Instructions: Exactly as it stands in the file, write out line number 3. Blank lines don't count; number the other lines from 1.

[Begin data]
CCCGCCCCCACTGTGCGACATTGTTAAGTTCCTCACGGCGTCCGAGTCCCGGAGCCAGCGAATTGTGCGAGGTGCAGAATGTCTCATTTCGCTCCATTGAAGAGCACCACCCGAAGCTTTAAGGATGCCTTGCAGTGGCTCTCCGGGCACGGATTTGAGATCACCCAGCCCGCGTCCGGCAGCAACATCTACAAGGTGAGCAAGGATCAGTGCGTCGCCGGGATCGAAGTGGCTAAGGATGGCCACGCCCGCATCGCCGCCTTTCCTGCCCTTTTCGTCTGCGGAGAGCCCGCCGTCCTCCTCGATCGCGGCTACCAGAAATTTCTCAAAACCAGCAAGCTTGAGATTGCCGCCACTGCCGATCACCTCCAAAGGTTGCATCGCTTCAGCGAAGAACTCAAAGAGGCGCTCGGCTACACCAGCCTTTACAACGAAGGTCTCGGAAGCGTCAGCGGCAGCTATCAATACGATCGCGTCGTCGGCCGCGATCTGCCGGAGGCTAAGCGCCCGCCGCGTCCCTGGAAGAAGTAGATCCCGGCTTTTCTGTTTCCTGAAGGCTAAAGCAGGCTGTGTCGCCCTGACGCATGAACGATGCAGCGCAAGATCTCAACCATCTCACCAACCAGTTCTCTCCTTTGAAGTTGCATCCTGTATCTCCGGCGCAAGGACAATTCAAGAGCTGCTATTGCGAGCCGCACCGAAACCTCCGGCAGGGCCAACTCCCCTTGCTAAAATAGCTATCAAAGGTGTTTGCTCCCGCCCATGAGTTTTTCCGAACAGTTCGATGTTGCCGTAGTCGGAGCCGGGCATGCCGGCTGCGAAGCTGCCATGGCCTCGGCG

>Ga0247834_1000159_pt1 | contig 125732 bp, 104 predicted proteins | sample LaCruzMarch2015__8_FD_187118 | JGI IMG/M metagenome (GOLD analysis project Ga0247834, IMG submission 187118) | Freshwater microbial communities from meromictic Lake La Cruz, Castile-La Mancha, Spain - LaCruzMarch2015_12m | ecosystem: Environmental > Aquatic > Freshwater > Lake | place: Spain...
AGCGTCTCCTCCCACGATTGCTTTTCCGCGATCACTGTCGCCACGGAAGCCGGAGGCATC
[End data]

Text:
AGCGTCTCCTCCCACGATTGCTTTTCCGCGATCACTGTCGCCACGGAAGCCGGAGGCATC